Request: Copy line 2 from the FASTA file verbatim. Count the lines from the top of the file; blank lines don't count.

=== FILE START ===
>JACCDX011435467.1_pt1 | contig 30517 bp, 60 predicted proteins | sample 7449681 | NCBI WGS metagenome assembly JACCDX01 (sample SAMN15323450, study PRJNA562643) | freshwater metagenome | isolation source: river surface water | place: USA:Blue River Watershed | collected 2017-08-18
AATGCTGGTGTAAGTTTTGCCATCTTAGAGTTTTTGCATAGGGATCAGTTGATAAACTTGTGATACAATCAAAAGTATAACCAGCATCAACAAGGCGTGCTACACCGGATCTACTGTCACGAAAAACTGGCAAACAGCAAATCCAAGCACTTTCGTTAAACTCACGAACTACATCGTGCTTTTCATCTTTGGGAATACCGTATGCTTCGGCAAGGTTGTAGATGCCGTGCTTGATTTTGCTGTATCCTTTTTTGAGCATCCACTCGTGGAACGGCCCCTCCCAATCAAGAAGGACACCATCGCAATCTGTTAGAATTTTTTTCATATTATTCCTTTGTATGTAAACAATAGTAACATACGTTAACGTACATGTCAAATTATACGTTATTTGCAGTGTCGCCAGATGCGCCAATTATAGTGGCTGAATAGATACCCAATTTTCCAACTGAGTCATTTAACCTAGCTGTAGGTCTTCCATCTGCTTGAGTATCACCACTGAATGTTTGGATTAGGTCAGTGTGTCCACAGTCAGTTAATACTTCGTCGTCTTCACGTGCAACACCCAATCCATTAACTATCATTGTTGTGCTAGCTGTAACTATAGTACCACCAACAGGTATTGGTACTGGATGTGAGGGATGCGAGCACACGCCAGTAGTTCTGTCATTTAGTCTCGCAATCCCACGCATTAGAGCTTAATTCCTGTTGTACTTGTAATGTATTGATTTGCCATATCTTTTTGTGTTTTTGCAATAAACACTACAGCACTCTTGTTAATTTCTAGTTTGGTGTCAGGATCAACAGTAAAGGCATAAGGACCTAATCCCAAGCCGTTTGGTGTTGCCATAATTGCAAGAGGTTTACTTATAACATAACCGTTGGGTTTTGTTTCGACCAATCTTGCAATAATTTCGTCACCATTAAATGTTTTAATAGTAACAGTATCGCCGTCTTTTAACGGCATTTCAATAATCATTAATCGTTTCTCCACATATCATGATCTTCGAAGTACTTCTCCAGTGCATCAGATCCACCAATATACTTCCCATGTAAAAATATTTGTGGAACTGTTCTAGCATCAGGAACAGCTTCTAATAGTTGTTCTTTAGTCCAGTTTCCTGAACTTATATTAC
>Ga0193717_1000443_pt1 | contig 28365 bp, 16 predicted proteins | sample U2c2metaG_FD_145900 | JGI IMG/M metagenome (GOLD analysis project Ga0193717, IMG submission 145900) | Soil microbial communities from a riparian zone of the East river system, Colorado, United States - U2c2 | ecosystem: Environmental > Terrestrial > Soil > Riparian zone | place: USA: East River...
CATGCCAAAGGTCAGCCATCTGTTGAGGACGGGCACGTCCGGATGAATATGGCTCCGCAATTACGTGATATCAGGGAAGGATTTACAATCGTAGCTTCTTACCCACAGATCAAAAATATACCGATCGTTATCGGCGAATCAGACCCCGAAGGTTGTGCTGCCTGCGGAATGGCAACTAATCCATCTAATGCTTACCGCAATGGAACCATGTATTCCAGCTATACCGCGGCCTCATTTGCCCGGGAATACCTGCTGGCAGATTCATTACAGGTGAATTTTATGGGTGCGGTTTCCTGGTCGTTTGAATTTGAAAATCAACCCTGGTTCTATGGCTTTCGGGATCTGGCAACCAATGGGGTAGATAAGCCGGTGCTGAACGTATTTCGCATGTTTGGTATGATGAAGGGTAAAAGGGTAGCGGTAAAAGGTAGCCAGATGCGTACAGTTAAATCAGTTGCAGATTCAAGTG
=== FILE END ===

AATGCTGGTGTAAGTTTTGCCATCTTAGAGTTTTTGCATAGGGATCAGTTGATAAACTTGTGATACAATCAAAAGTATAACCAGCATCAACAAGGCGTGCTACACCGGATCTACTGTCACGAAAAACTGGCAAACAGCAAATCCAAGCACTTTCGTTAAACTCACGAACTACATCGTGCTTTTCATCTTTGGGAATACCGTATGCTTCGGCAAGGTTGTAGATGCCGTGCTTGATTTTGCTGTATCCTTTTTTGAGCATCCACTCGTGGAACGGCCCCTCCCAATCAAGAAGGACACCATCGCAATCTGTTAGAATTTTTTTCATATTATTCCTTTGTATGTAAACAATAGTAACATACGTTAACGTACATGTCAAATTATACGTTATTTGCAGTGTCGCCAGATGCGCCAATTATAGTGGCTGAATAGATACCCAATTTTCCAACTGAGTCATTTAACCTAGCTGTAGGTCTTCCATCTGCTTGAGTATCACCACTGAATGTTTGGATTAGGTCAGTGTGTCCACAGTCAGTTAATACTTCGTCGTCTTCACGTGCAACACCCAATCCATTAACTATCATTGTTGTGCTAGCTGTAACTATAGTACCACCAACAGGTATTGGTACTGGATGTGAGGGATGCGAGCACACGCCAGTAGTTCTGTCATTTAGTCTCGCAATCCCACGCATTAGAGCTTAATTCCTGTTGTACTTGTAATGTATTGATTTGCCATATCTTTTTGTGTTTTTGCAATAAACACTACAGCACTCTTGTTAATTTCTAGTTTGGTGTCAGGATCAACAGTAAAGGCATAAGGACCTAATCCCAAGCCGTTTGGTGTTGCCATAATTGCAAGAGGTTTACTTATAACATAACCGTTGGGTTTTGTTTCGACCAATCTTGCAATAATTTCGTCACCATTAAATGTTTTAATAGTAACAGTATCGCCGTCTTTTAACGGCATTTCAATAATCATTAATCGTTTCTCCACATATCATGATCTTCGAAGTACTTCTCCAGTGCATCAGATCCACCAATATACTTCCCATGTAAAAATATTTGTGGAACTGTTCTAGCATCAGGAACAGCTTCTAATAGTTGTTCTTTAGTCCAGTTTCCTGAACTTATATTAC